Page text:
Lost my betta a couple of weeks ago. All water tests show the water to be perfect. Snails and Amano shrimp are all still doing great. So no idea what happened. He was fine - active and eating - one day, and dead the next morning. No temperature changes. No water parameter changes. The 8 Amano shrimp I originally introduced are still in there and active.

On another note - the Ludwigia repens and Hygrophila siamensis 53B I put in there both melted away to nothing in a matter of weeks. Both species are doing fine in other tanks, so I think this one just doesn't have bright enough lighting. The Bucephelandra, Crypt "tropica", Crypt parva, and Anubias "petite" are all doing great. I just added a bit of Java moss with a AC shrimp cave for the fun of it. In the meantime, I'm trying to figure out what to do wth the bald spot in back where I had put the stem plants.

For now, no fish in there, just the Amano shrimp and some snails. Pretty sure I won't get another betta. 

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  • 3 months later...

Update on this tank - This tank ran into similar problems as my 29g Endler tank, though not as severe. A lost a couple of cherry shrimp, but everyone else seems to be doing well. It's hit-or-miss when I see them. They seem to spend as much time in the filter compartment as they do in the front part of the tank.

The Crypts have sure grown since I started this project! The Bucephalandra and Anubias have also grown. The Buce is doing this weird yellowing thing since it bloomed this past summer. Not sure yet what that's about - asked about it in the plant section of the forum.


I've tried 3 different stem plants in that back corner near the filter intake, but none of them survived. The tank is simply too low light for anything but low-light plants to take hold. So I've ordered a higher powered light. Hopefully I can get something to take hold then.

Oh, snails loved the fact that the stem plants were weak and failing. The population exploded. I removed a bunch of them and added a single assassin snail to the tank. He alone won't be enough to annihilate the snails, which is why I only put one in there. He should help control the population, though.

Latest change - I added a small Peace lily and a couple of cuttings of wandering Jew in the top of the filter compartment. The peace lily was in the back of the 29g Endler tank, but it wasn't doing well. I don't think it was getting enough light there. This 5g tank is on my desk and gets better natural lighting, so we'll see how the peace lily fares.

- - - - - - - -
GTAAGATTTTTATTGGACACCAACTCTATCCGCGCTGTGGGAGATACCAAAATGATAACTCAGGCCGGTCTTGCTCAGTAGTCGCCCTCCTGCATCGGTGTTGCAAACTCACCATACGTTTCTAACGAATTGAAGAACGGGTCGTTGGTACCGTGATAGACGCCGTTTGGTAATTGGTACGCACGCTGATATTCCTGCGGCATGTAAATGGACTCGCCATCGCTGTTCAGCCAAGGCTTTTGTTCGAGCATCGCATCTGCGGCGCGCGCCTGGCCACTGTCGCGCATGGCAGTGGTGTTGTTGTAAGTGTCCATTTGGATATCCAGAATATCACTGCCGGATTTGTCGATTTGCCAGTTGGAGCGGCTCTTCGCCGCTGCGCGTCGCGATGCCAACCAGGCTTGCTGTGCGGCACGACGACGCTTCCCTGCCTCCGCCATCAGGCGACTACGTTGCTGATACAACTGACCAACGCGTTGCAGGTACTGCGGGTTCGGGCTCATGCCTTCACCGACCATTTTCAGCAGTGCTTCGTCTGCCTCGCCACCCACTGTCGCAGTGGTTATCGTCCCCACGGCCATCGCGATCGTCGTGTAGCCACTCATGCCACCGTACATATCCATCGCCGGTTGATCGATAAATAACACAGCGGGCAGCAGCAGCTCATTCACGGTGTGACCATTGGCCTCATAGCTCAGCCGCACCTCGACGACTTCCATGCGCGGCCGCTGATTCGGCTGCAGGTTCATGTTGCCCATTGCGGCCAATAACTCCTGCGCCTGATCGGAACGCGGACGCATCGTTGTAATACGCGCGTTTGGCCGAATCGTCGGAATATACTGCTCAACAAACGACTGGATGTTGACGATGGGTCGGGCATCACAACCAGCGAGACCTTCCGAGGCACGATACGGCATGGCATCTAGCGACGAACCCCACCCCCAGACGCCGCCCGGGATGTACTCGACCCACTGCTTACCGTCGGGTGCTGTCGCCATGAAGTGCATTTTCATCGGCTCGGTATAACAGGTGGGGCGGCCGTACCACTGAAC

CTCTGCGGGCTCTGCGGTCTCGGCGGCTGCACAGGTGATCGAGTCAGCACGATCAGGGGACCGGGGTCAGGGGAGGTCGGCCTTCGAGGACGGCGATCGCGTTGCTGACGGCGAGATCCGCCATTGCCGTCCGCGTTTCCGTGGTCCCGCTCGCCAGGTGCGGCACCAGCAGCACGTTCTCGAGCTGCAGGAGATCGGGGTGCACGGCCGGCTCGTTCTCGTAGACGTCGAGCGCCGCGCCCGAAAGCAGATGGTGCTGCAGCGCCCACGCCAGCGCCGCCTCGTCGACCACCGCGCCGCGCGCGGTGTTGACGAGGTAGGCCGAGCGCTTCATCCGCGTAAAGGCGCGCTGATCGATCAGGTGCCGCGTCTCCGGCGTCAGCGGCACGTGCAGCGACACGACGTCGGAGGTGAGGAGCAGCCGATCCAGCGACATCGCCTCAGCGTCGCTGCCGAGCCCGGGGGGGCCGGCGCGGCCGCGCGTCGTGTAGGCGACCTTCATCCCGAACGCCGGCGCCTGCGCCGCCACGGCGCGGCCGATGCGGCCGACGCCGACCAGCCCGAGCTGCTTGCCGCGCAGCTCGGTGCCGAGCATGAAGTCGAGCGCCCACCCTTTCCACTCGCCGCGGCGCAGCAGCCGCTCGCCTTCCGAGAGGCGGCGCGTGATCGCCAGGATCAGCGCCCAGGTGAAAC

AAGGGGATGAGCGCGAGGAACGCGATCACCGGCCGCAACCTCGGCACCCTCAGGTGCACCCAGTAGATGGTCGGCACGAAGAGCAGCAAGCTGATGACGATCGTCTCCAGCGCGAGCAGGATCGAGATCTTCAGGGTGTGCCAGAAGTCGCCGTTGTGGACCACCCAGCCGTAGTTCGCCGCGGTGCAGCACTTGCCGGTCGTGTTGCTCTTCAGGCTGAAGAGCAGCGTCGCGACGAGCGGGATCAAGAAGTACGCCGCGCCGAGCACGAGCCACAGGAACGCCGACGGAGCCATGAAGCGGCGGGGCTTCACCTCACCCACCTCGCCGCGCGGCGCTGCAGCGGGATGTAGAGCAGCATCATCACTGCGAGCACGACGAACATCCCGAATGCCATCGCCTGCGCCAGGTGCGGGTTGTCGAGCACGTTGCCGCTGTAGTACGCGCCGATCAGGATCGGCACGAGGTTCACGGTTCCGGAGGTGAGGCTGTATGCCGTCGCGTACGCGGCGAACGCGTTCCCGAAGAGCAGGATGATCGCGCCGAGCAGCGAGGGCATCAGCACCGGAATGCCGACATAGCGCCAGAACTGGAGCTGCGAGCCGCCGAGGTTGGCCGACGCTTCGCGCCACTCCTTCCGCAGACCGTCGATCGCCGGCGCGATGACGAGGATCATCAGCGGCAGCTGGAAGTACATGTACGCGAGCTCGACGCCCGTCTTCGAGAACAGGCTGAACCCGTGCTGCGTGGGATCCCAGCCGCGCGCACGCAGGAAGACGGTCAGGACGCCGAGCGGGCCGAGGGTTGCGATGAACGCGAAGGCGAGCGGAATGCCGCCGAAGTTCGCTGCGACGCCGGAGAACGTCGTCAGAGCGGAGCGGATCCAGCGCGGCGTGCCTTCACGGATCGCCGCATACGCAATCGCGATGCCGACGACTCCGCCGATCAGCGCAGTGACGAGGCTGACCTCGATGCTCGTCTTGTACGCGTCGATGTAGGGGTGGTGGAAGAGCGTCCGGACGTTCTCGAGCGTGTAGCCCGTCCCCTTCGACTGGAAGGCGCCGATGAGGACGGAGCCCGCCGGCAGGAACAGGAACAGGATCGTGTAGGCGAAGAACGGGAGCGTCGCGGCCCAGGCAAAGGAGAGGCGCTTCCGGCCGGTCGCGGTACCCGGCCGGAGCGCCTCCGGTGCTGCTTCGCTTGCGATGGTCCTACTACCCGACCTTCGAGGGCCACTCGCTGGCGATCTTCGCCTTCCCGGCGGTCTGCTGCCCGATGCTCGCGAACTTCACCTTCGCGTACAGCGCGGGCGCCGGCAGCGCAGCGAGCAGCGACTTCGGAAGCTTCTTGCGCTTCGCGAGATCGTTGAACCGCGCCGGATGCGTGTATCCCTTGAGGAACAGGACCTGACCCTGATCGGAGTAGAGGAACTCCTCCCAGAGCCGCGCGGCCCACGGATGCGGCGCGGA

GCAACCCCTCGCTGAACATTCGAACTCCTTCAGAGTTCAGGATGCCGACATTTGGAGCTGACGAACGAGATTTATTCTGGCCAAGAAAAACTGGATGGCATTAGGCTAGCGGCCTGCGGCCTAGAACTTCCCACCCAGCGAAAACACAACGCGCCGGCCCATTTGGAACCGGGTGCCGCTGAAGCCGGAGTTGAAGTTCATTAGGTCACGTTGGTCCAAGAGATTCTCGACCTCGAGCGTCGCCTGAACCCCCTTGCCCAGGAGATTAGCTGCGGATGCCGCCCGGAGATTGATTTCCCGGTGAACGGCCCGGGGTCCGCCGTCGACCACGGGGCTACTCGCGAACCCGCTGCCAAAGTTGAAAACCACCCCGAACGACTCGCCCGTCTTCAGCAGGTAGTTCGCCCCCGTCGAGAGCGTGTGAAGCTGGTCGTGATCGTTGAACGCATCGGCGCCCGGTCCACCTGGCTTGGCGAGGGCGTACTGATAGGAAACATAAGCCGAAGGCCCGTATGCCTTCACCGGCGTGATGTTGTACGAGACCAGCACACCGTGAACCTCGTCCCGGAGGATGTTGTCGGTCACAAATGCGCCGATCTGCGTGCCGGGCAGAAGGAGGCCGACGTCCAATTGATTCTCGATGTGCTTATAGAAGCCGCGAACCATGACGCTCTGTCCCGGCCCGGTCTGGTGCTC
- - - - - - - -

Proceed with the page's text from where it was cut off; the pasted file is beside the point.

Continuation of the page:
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One thing I forgot to mention in my update - the shrimp have relocated some of the black substrate from the back section where the plants are into the foreground. I haven't gotten ambitious enough to put it back. Figure it'll probably be a losing battle, since they'll probably just move it to the front again. LOL

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I got the new light put on earlier this week - a Finnex Stingray clip-on I bought from AC - to increase the lighting in this tank from the one that came with the tank. The Finnex is noticeably brighter but not by a huge amount, so it shouldn't trigger any algae explosions.

Now, my Crypt 'Tropica' is suddenly melting. I know they can melt sometimes without any apparent warning, though that's never happened to me before. I've had new ones melt, sure, but never established ones, except once when my tank light died and the tank went several days without lights before my new light arrived (I keep another light on hand now to prevent that happening again). Can a light increase trigger the same issue?

No issues so far with the Crypt parva, but the Bucephalandra has a couple of leaves that appear to be doing a melting routine, too. Do Buce species melt?

Yesterday, I finally transferred a small school of ember tetras into the tank from quarantine. They seem happy in there with the shrimp. Active, eating, and still nosy as can be, which is pretty fun to watch since they're on my desk now instead of in the bedroom.

Water parameter check this morning - 0 ammonia, 0 nitrite, nitrate barely registers (not even 10). No changes in GH, KH, or pH from the norm for this tank. I gave the tank a light dose of Easy Green when I did all of my tank maintenance this morning.

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Well, the Crypt 'tropica' is in full meltdown. Ugh. Waiting to see if both melt back completely, or if they actually manage to keep a few leaves. The Buce is also losing a lot of leaves. I decided to leave the melting leaves alone for the shrimp and snails to pick at and clean up. I'm monitoring water parameters for any spikes that could result from the sudden decay of such a large amount of plants in such a small tank. This morning's test - 0 ammonia, 0 nitrite, 0 nitrate. GH/KH/pH remain stable.